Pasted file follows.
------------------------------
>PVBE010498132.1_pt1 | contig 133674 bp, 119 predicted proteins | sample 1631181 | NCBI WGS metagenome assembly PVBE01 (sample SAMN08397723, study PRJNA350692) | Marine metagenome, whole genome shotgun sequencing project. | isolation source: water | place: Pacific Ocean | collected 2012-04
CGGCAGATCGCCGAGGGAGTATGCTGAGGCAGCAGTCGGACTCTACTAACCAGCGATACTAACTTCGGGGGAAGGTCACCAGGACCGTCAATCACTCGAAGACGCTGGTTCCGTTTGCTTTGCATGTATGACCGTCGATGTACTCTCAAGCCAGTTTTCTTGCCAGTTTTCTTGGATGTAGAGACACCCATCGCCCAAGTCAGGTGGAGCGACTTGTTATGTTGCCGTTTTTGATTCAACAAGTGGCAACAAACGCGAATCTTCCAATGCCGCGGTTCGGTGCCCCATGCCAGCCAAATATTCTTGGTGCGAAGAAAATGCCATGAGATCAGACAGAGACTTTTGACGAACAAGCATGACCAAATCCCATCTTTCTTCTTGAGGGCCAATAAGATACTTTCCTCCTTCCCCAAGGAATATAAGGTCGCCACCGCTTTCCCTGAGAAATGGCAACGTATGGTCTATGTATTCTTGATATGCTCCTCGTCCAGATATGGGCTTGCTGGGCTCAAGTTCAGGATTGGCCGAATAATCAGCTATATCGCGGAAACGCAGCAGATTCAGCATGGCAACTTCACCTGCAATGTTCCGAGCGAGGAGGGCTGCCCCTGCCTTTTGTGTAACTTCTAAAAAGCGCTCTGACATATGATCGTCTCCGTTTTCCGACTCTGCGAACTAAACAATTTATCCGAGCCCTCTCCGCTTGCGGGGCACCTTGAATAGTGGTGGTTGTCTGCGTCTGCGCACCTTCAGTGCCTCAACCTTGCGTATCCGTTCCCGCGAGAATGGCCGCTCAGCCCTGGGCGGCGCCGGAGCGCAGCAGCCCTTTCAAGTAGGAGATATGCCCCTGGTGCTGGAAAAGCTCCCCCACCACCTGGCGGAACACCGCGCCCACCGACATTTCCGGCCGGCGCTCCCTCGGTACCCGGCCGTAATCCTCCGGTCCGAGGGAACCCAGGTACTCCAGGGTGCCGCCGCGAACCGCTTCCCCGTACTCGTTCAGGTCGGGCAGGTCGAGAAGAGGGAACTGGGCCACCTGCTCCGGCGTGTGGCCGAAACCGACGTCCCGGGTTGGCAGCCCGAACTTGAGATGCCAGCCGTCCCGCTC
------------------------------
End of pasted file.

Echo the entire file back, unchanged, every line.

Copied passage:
>PVBE010498132.1_pt1 | contig 133674 bp, 119 predicted proteins | sample 1631181 | NCBI WGS metagenome assembly PVBE01 (sample SAMN08397723, study PRJNA350692) | Marine metagenome, whole genome shotgun sequencing project. | isolation source: water | place: Pacific Ocean | collected 2012-04
CGGCAGATCGCCGAGGGAGTATGCTGAGGCAGCAGTCGGACTCTACTAACCAGCGATACTAACTTCGGGGGAAGGTCACCAGGACCGTCAATCACTCGAAGACGCTGGTTCCGTTTGCTTTGCATGTATGACCGTCGATGTACTCTCAAGCCAGTTTTCTTGCCAGTTTTCTTGGATGTAGAGACACCCATCGCCCAAGTCAGGTGGAGCGACTTGTTATGTTGCCGTTTTTGATTCAACAAGTGGCAACAAACGCGAATCTTCCAATGCCGCGGTTCGGTGCCCCATGCCAGCCAAATATTCTTGGTGCGAAGAAAATGCCATGAGATCAGACAGAGACTTTTGACGAACAAGCATGACCAAATCCCATCTTTCTTCTTGAGGGCCAATAAGATACTTTCCTCCTTCCCCAAGGAATATAAGGTCGCCACCGCTTTCCCTGAGAAATGGCAACGTATGGTCTATGTATTCTTGATATGCTCCTCGTCCAGATATGGGCTTGCTGGGCTCAAGTTCAGGATTGGCCGAATAATCAGCTATATCGCGGAAACGCAGCAGATTCAGCATGGCAACTTCACCTGCAATGTTCCGAGCGAGGAGGGCTGCCCCTGCCTTTTGTGTAACTTCTAAAAAGCGCTCTGACATATGATCGTCTCCGTTTTCCGACTCTGCGAACTAAACAATTTATCCGAGCCCTCTCCGCTTGCGGGGCACCTTGAATAGTGGTGGTTGTCTGCGTCTGCGCACCTTCAGTGCCTCAACCTTGCGTATCCGTTCCCGCGAGAATGGCCGCTCAGCCCTGGGCGGCGCCGGAGCGCAGCAGCCCTTTCAAGTAGGAGATATGCCCCTGGTGCTGGAAAAGCTCCCCCACCACCTGGCGGAACACCGCGCCCACCGACATTTCCGGCCGGCGCTCCCTCGGTACCCGGCCGTAATCCTCCGGTCCGAGGGAACCCAGGTACTCCAGGGTGCCGCCGCGAACCGCTTCCCCGTACTCGTTCAGGTCGGGCAGGTCGAGAAGAGGGAACTGGGCCACCTGCTCCGGCGTGTGGCCGAAACCGACGTCCCGGGTTGGCAGCCCGAACTTGAGATGCCAGCCGTCCCGCTC